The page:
Don't Feed the Wildlife !
Many different kinds of animals are in the park besides birds. Everone has seen the deer and many are surprised and frightened when the deer get too close. That happens because some people have been feeding them. This is a terrible mistake. People need to be reminded that deer are wild and can become agressive, especially during rutting season. People have been feeding other mammal species as well. If these animals come too close, or become agressive, Parks Department will likely have to eradicate them. By the way, birds should not be fed now. There are lots of insects for them to eat. During the winter, many of us enjoy feeding birds. Actually, birds have been surviving without our help for a very long time through the winter. They really don't need our handouts but it definitely is fun to feed them.
City Island Birds was created in 2007 to bring birders, and would be birders, to the park. Everyone has always been and always will be welcome. Our walks are always friendly, non-competitive, fun and free. We all love to see great birds, but without each other, it's never as enjoyable.
Everyone Will Always Be Welcome
The Fall Migration is On
The Fall migration is slow. It begins in August when shorebirds begin to move south. Little by little, other species begin their southward flights. Warblers are already moving and we should be seeing some here soon, along with other songbird species. Most of us have already noticed many of the wading birds, Great and Snowy Egrets, Great-blue, Black-crowned, Yellow-crowned and Green Herons are also around. We need winds from the northwest to blow the birds south and east. That brings good migration to us.
After a good rain, puddles remain in the Orchard Beach Parking Lot. During August, when shorebirds are migrating, they often stop and feed in these puddles. It's a good idea to check the puddles during high tide. When mudflats are not exposed, the birds will come to the puddles to feed. Of course, it's always good to check Turtle Cove.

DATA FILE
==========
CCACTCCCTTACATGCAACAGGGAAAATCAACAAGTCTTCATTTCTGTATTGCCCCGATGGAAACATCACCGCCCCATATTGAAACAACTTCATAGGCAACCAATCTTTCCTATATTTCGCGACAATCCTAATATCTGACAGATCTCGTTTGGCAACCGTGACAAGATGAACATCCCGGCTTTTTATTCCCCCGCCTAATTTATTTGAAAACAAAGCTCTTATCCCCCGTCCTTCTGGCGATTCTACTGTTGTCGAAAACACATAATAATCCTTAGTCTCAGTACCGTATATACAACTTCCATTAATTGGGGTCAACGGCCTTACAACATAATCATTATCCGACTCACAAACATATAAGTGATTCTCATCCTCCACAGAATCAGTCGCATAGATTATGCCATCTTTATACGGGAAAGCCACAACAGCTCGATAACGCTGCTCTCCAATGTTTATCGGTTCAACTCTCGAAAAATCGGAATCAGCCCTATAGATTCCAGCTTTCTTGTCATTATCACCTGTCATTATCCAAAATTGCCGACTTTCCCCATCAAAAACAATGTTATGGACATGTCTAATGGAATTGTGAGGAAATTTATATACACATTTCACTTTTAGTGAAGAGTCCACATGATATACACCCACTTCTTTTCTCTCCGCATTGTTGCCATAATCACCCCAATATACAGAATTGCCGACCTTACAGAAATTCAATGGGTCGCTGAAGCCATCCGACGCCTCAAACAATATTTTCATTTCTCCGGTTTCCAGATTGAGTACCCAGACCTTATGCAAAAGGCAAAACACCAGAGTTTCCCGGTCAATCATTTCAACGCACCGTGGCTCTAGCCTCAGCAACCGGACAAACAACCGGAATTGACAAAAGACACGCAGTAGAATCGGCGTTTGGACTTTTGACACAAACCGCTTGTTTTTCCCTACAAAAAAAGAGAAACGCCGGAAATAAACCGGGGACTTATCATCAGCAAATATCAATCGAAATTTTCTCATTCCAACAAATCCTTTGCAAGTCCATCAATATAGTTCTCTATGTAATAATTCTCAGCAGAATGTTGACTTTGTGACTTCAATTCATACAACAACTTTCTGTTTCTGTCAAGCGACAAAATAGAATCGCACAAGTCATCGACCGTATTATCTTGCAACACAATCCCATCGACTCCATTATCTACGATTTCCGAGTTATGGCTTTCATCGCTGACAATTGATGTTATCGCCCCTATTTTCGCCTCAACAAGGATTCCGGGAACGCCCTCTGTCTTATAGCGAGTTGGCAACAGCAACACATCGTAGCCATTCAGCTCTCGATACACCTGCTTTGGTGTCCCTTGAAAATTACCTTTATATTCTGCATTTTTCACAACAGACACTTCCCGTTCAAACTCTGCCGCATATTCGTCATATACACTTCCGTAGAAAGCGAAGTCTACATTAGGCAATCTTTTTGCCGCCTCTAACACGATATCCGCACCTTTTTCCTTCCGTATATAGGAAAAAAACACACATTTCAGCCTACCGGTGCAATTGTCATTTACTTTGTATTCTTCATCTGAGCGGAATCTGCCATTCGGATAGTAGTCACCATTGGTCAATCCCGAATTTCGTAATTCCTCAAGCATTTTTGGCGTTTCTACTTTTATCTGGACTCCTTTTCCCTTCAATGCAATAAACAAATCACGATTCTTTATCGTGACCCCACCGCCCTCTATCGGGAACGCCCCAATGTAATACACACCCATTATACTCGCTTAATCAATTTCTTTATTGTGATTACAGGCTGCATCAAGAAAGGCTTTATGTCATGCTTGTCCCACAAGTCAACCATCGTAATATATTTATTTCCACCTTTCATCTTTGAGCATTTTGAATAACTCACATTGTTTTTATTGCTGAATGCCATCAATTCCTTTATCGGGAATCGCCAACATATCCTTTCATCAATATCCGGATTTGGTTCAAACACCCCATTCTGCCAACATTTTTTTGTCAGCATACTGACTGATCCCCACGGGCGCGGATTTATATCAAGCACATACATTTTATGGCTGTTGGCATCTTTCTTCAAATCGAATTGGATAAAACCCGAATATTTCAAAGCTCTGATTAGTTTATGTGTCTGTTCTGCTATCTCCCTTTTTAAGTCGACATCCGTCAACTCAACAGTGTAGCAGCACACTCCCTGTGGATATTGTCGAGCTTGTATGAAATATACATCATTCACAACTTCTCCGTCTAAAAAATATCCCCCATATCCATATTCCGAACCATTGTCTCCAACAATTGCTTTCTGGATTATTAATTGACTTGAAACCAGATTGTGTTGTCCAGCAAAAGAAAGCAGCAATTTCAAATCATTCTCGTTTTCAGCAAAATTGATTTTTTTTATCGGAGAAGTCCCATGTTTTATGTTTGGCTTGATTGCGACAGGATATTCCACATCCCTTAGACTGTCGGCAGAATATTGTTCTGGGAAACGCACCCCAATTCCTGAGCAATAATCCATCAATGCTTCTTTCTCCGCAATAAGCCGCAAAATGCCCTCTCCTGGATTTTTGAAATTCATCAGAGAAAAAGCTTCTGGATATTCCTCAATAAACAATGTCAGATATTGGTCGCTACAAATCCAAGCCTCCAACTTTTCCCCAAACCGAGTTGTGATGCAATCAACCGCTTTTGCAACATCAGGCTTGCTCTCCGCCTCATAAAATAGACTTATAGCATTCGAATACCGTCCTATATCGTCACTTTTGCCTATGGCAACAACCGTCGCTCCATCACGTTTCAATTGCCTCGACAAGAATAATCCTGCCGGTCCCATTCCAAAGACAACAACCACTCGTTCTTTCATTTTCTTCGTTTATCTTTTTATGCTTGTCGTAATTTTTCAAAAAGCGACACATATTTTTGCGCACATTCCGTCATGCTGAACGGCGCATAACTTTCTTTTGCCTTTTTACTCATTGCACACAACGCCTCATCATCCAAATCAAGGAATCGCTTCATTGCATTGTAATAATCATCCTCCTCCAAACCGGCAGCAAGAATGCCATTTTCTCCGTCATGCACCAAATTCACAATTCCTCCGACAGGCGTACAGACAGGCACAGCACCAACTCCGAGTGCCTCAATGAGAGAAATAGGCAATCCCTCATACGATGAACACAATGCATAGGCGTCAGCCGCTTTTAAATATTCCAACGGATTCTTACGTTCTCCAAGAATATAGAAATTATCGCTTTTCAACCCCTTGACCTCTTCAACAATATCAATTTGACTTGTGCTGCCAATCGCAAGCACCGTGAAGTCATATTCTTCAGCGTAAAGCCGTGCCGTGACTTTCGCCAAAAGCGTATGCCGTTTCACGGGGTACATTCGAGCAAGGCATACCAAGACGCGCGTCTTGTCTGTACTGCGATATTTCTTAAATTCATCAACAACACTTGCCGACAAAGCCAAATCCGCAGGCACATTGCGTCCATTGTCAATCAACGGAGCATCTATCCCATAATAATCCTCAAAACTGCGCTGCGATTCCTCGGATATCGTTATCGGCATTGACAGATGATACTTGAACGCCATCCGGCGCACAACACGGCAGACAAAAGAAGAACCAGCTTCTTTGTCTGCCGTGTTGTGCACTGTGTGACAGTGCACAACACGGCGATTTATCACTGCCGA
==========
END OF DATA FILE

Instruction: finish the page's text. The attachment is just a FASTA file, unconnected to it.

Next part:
Avoiding the Parking Fees (ends Sept. 12)
As you probably know, Orchard Beach is now charging $10.00 to park on weekends and $8.00 during the week. Seniors get a discount during the week.
Rodman’s Neck and Turtle Cove parking are closed. If you would like to bird the park and avoid the fees, I can offer a couple of strategies.
1. Park your car on City Island, just over the bridge. There is usually parking around Dunkin’ Donuts or across the street. Walk over the bridge. It may look daunting, but it took me less than 5 minutes at a normal walking pace. There are some nice views, and sometimes an interesting bird or two. Continue walking the paved path on the right and you will arrive at Turtle Cove. If you continue, you will be at Orchard Beach. Just reverse your course to get back.
2. Park your car on City Island and walk over the bridge. Just as you cross onto the mainland there is a wide path/road to the right that takes you to the shoreline. Continue to a nice, wide, wood-chipped path that follows the shoreline and ends at the Southeast corner of Orchard Beach. Here you have some options.
a. You can continue, and walk on the boardwalk. Then if you wish, easily find your way to Hunter Island. You can reverse your course or walk a paved path to return to your car.
b. Alternately, follow along the grassy area/tree line and you will eventually come to a wide gravel road on your left. If you walk this road you will soon come to a small dumpster area. Continue walking, the road turns from a wide road into a wide path and veers left. A little after it veers left, you will see a small foot path on your right just before a sign that says, "Natural Area Restoration in Progress". This path will take you directly to Turtle Cove. From there you can take the paved bike/walking path back to City Island and your car.
c. If you don’t take the footpath, but continue on, you will eventually be back on Orchard Beach where you began. Alternate paths on the right will lead you back to the bike/walking path to City Island. You really can’t get lost.
Think of it as a birding adventure. None of this is more than 2-3 miles total. Just be aware of ticks and some possible muddy spots.
Don’t forget your sunscreen, water and mask.
Saul's Science Watch
My birding buddy Saul has been writing wonderful science articles for the Hudson River Audubon Society.
You can for years of wonderful insights and information.